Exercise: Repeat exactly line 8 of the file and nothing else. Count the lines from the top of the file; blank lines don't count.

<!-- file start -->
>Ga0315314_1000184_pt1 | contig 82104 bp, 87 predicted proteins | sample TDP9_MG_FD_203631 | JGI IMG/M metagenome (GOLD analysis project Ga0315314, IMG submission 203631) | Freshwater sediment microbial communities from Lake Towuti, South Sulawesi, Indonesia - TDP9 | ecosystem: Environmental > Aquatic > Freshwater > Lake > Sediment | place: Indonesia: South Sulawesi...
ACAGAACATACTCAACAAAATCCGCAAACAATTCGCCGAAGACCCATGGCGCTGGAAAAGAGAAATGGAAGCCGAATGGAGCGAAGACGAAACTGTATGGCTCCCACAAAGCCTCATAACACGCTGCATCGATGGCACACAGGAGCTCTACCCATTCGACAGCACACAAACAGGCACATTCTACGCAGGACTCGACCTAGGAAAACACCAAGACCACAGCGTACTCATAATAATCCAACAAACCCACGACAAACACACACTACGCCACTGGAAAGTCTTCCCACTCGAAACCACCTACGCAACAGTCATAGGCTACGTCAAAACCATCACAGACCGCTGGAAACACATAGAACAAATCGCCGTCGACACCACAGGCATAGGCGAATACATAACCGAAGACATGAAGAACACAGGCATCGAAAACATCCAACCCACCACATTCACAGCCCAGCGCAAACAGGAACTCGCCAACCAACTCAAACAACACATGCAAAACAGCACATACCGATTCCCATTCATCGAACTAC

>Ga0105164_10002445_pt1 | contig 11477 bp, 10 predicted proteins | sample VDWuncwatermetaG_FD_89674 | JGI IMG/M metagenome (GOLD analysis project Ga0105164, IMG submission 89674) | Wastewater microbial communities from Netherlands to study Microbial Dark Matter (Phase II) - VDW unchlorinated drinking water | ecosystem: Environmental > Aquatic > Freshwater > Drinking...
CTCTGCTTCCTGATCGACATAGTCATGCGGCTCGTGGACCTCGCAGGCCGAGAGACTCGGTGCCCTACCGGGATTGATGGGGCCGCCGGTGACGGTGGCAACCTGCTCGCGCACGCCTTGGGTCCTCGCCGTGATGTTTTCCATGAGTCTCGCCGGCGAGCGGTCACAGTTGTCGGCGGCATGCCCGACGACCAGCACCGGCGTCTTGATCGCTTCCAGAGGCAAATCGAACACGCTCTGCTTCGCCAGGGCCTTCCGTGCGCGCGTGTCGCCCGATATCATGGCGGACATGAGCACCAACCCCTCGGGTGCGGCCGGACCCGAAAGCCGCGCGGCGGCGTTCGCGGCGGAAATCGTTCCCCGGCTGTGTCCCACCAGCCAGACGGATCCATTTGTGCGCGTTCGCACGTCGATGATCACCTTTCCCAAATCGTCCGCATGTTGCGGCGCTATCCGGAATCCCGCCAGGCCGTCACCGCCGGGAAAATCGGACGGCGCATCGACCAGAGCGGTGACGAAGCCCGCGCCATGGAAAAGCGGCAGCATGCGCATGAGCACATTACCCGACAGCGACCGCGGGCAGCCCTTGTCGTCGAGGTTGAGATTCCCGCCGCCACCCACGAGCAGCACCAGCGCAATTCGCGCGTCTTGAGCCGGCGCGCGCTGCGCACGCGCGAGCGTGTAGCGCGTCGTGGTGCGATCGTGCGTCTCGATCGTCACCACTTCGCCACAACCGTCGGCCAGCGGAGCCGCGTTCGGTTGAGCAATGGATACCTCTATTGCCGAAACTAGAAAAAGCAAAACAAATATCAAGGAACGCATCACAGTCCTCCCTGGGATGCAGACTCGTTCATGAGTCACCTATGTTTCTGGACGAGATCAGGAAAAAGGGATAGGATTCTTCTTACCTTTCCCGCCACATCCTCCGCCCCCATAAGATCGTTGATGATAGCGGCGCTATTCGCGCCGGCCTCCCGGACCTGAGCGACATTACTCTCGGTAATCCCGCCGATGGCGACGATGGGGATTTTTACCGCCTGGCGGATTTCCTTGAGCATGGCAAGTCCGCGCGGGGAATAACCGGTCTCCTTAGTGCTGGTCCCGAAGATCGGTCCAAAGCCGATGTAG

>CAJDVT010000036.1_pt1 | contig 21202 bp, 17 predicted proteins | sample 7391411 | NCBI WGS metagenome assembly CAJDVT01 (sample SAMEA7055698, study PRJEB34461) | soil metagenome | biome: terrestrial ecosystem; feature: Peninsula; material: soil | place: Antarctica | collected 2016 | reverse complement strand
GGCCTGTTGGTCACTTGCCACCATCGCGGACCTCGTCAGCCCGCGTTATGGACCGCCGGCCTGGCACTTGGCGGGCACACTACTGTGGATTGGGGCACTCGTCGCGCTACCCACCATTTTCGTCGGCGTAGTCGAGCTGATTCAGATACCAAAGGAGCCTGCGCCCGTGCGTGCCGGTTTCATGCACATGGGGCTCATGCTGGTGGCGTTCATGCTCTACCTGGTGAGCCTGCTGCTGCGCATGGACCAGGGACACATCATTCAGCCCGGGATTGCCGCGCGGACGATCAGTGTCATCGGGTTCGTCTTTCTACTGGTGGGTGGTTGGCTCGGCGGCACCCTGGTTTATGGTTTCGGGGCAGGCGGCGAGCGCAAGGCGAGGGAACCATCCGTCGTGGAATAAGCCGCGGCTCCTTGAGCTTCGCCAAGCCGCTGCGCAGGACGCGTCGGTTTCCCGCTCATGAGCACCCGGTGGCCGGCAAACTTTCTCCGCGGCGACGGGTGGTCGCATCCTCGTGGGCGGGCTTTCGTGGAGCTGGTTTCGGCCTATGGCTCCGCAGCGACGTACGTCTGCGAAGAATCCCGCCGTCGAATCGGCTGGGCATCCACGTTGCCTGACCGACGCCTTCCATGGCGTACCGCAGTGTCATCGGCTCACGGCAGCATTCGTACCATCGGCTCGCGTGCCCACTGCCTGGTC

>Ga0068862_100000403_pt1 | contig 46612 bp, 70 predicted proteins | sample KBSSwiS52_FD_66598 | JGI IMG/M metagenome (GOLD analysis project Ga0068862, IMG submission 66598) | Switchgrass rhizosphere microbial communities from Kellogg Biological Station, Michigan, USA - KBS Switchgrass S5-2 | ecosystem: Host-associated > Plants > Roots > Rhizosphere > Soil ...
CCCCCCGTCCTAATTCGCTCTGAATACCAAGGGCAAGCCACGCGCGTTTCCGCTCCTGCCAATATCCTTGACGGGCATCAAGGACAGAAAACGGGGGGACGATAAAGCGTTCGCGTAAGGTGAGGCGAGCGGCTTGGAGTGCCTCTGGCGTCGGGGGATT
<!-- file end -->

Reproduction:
CCCCCCGTCCTAATTCGCTCTGAATACCAAGGGCAAGCCACGCGCGTTTCCGCTCCTGCCAATATCCTTGACGGGCATCAAGGACAGAAAACGGGGGGACGATAAAGCGTTCGCGTAAGGTGAGGCGAGCGGCTTGGAGTGCCTCTGGCGTCGGGGGATT